The two major contenders – Labour and Tories – have both nominated candidates, who, if elected, will be the youngest MPs in the House. Labour’s candidate is Chris Ostrowski and the Tory candidate is Chloe Smith. The LibDem candidate is their 2005 candidate in South West Norfolk and local councillor April Pond. The Greenies nominated Rupert Read, their top candidate in the East Euro constituency in June as their candidate. Read is also a local councillor – the Greens are the second party on the Norwich council. There are also UKIP, BNP and Looney candidates. A notable independent is former ambassador Craig Murray running as an anti-corruption candidate.
The Greens are not strong in the North, but more in the South (over 7% in 2004); but Labour is bleeding a lot of support to the Greens according to a poll for the by-election (change on 2005). Craig Murray was not polled, but he is an important factor. His result will be important to this race.
Conservative 34% (+1)
Labour 30% (-15)
LibDem 15% (-1)
Green 14% (+11)
UK PollingReport has some information on the poll:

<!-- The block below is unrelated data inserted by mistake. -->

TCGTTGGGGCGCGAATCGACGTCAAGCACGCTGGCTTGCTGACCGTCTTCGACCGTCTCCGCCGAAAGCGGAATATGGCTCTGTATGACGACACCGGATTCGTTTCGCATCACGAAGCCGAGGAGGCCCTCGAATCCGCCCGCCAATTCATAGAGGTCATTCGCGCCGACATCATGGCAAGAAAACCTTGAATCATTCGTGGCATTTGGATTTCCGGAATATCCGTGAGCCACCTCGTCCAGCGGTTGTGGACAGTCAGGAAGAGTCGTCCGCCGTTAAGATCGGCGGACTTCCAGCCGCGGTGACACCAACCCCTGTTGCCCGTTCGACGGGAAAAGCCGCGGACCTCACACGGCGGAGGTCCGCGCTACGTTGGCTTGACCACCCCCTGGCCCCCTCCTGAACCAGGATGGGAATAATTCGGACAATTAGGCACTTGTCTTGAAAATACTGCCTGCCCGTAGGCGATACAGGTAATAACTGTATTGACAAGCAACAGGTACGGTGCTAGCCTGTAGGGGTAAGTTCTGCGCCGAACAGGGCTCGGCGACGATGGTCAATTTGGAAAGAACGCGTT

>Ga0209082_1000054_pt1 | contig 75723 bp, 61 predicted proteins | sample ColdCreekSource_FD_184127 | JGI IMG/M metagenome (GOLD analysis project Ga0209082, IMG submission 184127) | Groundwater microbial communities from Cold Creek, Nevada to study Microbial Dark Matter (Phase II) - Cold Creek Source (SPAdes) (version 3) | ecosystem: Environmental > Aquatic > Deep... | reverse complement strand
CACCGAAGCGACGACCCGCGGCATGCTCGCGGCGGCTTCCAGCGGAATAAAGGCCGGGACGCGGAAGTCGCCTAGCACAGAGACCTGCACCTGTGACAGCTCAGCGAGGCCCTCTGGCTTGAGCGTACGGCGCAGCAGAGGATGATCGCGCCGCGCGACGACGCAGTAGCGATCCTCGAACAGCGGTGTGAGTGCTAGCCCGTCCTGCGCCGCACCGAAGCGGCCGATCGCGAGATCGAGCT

Norwich’s University & College Union have commissioned an ICM poll for the forthcoming by-election in Norwich North. […]
This is the equivalent of an 8 percent swing to the Conservatives, pretty much in line with national polling at the moment, though beneath those figures the actual shift has almost all been from the Labour party over to the Greens. The sample size was only 500 (and once don’t knows, unlikely to votes and so on were taken out, the voting figures were based on only 294), so there’s a hefty margin of error, but the Conservatives start the race slightly ahead.
This is of course an early poll – the by-election campaigning has barely started and Labour haven’t even named their candidate. 18% of the people ICM contacted weren’t even aware there was a forthcoming by-election, and 24% said they didn’t know how they would vote (as usual ICM re-allocate a proportion of these people based on how they voted at the last election, without this adjustment the figures would have been CON 35%, LAB 28%).
Labour is expecting a bad night (or day, seeing as counting starts tomorrow morning), but the Conservatives falling flat (albeit allowing them to win thanks to Labour’s collapse) wouldn’t be entirely good news. A good Green result for Read would position him well to run “for real” in Norwich South in the general election, since Norwich South is probably a top Green target and one of the few places they stand a chance to win.